«So the sequence data for one part, one DNA part, that one is okay and we can find it anywhere. But sometimes people want to know more, how they will put three or four together. A few things may change there when they are put together. Especially they want to know which (lets say) chassis, which < uniteligible 10:09> was tested. Sometimes that data is missing.  Then they will want to know how we tested; which temperature, which time, how long.  All that will affect the performance.  That type of data, people are always asking. The way we share it is still by email.  So this is information that is emailed, it would be nice if there was a way to put it in a file– but all that is done the old way. The way we do it is that we have our parts in Benchling. We have our constructs in Benchling. But the rest is still shared the one way: email»

Technical contexts

Technical 3/Cultural contexts matter. Tools and measurements can mean different things in different latitudes/cultures

«You take a very smart student, with quite a lot of experience in molecular biology, and give that person a protocol, and very likely that is not going to work. Because it is very difficult to translate into words and instructions all the small details that are involved in molecular biology experiments. So, you know, “hold the tube like that” — that isn’t going to be written.  Or what about, “vortex gently”, what does that mean? Gently means not too hard, but what does that mean, not to hard? There are a lot of things which are explained in a pseudo-scientific way. So if you say 37 degrees celsius, this is exact. It is thirty seven point zero zero zero zero degrees of it. But if you say vortex gently, it means nothing. “Incubate overnight”, what does incubate overnight mean? How long is your night there? At what time do you go home? In other countries? Or in Spain where people work a lot to very late. There are a lot of things there where no one thinks carefully about. An overnight, this is a typical thing in microbiology, you led bacteria grow over night».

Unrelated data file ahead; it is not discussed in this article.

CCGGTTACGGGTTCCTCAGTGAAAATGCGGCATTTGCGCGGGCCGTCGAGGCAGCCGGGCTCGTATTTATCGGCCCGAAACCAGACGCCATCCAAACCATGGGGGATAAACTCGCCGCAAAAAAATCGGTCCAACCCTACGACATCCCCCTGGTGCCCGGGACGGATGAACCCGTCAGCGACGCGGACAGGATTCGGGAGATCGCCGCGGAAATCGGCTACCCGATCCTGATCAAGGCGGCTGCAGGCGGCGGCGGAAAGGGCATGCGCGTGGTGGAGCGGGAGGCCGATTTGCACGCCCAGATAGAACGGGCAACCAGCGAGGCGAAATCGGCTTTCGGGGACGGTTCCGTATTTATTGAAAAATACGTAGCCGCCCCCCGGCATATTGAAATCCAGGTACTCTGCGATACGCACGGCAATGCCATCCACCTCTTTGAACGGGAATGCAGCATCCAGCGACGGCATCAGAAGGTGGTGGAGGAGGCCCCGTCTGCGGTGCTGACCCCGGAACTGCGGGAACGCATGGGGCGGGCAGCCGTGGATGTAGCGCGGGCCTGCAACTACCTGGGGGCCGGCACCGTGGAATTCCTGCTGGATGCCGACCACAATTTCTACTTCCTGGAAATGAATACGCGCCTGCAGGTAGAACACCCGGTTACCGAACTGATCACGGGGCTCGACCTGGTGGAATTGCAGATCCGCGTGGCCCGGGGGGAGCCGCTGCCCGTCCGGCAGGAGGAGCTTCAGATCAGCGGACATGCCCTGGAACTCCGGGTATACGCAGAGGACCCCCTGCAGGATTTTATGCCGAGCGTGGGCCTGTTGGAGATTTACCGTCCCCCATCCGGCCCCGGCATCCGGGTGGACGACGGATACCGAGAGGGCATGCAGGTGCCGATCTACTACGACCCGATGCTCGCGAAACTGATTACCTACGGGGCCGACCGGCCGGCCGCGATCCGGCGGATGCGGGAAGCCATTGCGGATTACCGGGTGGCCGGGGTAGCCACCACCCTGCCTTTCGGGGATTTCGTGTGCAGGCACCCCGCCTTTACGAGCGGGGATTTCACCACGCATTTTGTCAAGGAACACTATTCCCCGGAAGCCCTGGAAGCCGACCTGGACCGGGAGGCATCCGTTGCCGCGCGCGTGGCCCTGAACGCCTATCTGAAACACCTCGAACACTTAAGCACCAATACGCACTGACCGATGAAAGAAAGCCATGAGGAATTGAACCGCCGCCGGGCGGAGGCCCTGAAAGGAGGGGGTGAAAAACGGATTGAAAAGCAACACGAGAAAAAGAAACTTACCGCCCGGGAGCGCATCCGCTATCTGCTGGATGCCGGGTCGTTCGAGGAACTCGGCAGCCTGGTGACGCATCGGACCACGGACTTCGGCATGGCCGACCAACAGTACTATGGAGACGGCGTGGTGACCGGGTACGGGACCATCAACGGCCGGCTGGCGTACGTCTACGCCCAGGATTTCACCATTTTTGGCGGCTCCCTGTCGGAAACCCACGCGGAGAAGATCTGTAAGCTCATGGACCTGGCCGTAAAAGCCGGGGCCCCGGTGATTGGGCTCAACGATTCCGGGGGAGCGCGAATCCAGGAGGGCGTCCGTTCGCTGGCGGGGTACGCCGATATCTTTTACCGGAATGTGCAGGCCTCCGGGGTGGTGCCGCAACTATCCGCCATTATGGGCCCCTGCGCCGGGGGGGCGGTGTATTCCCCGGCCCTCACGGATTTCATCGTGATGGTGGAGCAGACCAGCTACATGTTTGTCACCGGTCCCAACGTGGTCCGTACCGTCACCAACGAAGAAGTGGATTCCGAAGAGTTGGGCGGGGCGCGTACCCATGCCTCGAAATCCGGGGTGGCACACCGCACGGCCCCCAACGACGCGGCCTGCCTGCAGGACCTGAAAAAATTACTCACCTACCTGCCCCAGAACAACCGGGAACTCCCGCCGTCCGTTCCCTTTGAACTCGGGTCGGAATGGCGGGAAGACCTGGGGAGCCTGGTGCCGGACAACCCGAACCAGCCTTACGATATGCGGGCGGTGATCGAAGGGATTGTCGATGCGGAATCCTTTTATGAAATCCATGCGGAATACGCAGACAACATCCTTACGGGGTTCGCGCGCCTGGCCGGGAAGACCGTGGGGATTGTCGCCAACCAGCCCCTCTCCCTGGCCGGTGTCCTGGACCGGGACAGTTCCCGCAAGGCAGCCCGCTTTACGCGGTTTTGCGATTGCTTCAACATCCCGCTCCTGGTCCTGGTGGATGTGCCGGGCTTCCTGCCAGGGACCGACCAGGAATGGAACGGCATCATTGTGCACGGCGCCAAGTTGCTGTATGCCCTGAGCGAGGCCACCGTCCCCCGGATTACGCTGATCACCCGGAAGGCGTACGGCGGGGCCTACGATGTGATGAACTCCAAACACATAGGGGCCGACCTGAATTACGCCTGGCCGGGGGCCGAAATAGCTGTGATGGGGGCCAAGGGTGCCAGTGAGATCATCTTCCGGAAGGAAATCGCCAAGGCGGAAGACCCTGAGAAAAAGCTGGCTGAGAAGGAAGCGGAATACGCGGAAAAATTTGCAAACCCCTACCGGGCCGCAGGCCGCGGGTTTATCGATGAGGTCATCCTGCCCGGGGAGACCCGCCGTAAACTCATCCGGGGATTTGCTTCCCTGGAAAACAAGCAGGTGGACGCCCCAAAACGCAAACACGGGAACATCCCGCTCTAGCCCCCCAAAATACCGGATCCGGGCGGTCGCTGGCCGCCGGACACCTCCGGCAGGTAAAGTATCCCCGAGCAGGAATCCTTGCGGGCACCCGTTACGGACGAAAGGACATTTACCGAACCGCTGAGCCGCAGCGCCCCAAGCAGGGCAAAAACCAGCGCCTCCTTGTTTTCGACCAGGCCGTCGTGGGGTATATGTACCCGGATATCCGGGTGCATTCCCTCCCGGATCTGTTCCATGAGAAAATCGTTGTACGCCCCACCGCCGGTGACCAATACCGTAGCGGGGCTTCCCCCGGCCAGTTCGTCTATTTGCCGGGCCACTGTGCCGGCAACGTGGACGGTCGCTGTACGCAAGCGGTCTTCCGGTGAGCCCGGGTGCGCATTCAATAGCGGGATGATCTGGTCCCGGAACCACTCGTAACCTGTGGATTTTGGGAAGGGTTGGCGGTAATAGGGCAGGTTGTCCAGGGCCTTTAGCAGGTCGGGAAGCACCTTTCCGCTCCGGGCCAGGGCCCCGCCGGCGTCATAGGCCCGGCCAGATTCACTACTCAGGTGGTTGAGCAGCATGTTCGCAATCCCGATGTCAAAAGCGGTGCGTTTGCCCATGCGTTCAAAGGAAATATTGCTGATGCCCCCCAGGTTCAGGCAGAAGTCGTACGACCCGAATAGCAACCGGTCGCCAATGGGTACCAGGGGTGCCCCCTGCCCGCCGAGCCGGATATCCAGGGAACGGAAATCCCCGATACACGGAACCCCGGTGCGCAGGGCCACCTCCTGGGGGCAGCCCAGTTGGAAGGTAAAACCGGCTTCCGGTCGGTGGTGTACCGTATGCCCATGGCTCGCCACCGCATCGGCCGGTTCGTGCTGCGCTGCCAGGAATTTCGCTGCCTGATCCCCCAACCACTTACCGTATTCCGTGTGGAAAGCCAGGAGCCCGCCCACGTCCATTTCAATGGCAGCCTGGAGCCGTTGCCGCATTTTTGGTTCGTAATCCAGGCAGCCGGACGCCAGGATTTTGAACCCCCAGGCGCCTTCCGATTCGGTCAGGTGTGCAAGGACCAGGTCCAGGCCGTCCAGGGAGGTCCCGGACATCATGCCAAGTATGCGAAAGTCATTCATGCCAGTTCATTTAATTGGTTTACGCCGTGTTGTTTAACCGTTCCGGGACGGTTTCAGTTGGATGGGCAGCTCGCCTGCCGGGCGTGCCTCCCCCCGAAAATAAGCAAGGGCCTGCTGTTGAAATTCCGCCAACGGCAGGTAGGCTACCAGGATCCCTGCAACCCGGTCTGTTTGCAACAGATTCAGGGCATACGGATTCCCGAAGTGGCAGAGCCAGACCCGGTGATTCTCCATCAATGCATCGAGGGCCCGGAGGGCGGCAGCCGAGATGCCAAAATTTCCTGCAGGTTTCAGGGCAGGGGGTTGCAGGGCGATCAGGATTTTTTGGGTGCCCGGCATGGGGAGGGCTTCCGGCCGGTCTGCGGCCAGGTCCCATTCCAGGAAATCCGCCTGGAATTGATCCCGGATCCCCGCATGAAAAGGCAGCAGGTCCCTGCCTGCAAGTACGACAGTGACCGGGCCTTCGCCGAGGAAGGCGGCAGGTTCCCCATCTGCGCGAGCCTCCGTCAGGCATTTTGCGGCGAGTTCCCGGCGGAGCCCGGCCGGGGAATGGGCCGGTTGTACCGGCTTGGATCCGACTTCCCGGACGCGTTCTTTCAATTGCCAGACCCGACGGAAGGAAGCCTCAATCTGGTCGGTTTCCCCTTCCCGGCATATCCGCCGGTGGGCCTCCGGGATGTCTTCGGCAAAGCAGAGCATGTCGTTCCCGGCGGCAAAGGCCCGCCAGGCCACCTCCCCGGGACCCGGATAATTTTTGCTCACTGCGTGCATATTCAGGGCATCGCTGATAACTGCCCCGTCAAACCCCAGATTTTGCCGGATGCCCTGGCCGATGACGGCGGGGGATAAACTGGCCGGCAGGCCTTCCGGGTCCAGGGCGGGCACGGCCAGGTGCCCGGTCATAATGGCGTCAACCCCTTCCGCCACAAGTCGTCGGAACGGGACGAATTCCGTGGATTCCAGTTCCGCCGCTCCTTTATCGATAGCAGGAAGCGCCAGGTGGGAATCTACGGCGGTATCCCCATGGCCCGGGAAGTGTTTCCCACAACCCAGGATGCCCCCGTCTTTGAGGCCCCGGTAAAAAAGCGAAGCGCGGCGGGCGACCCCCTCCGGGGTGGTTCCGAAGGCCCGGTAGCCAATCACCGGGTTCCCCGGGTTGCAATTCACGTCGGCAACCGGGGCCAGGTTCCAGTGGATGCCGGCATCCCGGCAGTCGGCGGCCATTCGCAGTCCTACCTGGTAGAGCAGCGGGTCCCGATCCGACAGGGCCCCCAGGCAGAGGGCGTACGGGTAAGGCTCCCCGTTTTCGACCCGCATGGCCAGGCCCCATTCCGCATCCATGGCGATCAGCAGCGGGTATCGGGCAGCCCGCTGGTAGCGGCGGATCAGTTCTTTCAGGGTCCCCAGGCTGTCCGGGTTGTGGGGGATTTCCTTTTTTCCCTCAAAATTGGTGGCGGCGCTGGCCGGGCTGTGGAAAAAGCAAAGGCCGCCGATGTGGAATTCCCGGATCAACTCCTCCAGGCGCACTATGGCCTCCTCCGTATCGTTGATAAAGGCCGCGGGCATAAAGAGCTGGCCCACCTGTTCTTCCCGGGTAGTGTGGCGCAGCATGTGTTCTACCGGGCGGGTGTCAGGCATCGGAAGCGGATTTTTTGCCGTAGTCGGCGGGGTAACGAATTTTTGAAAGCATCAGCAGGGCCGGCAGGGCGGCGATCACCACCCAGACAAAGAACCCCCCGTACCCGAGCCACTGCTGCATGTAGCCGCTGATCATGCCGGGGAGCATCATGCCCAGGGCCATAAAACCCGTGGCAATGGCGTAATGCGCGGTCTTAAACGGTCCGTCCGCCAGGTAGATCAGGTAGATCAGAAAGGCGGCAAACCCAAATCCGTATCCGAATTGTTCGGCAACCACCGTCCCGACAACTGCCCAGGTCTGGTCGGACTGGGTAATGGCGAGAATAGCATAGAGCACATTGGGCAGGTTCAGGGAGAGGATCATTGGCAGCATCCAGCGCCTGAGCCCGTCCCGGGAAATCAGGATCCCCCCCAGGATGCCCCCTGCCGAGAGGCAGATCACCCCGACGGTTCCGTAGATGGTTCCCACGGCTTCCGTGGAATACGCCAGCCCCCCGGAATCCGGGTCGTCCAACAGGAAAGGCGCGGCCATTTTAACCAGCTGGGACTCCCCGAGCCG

But can every single description be turned into a formal measurement? Can you eliminate cultural contexts for absolute universal measuring?


Technical 2/ Experimental tools and equipment are use dependent.

«There are a few things. First, there are the conditions of the experiments. That is many times forgotten. How did they time it? How did they test it? How did they grow the cell? How did they grow the strain? Sometimes it could also be that people do not sequence! Or do not verify their constructs. They do something. They build it. They think it is okay. But maybe there is a mutation already. They share it… Many times it has happened to us that somebody sent us a gene-part, we sequence it and it was different from what was supposed to be there. So that is also something. Also there is a big lack of standards to calibrate equipment. My equipment works totally differently! It could be the same equipment, but because of different use»

Equipment is used differently in different contexts, and it is also evolving and updated.

New measurement units will be required as equipment is updated. Measurements can also change as instruments change. And additional problem is that Not everyone has access to the same equipment context has also to do with inequalities.


Technical 3/Relative unit systems

«The other important aspect in this is the lack of units on data. So you might take something from another lab, and they might have published what their data Need to re-adjust data to specific research labs with specific equipment and research objectives.»  

Specific units and technical tools maybe required in accordance to specific research questions and research fields.


Summing up. Emerging topics in these interviews were: changing metrics, interpretation, and incomplete annotations (the dream of complete annotations), differing contexts of reception/fields, evolution and emergency, experience and a feeling for the experiment (notes as memory), freedom and discovery.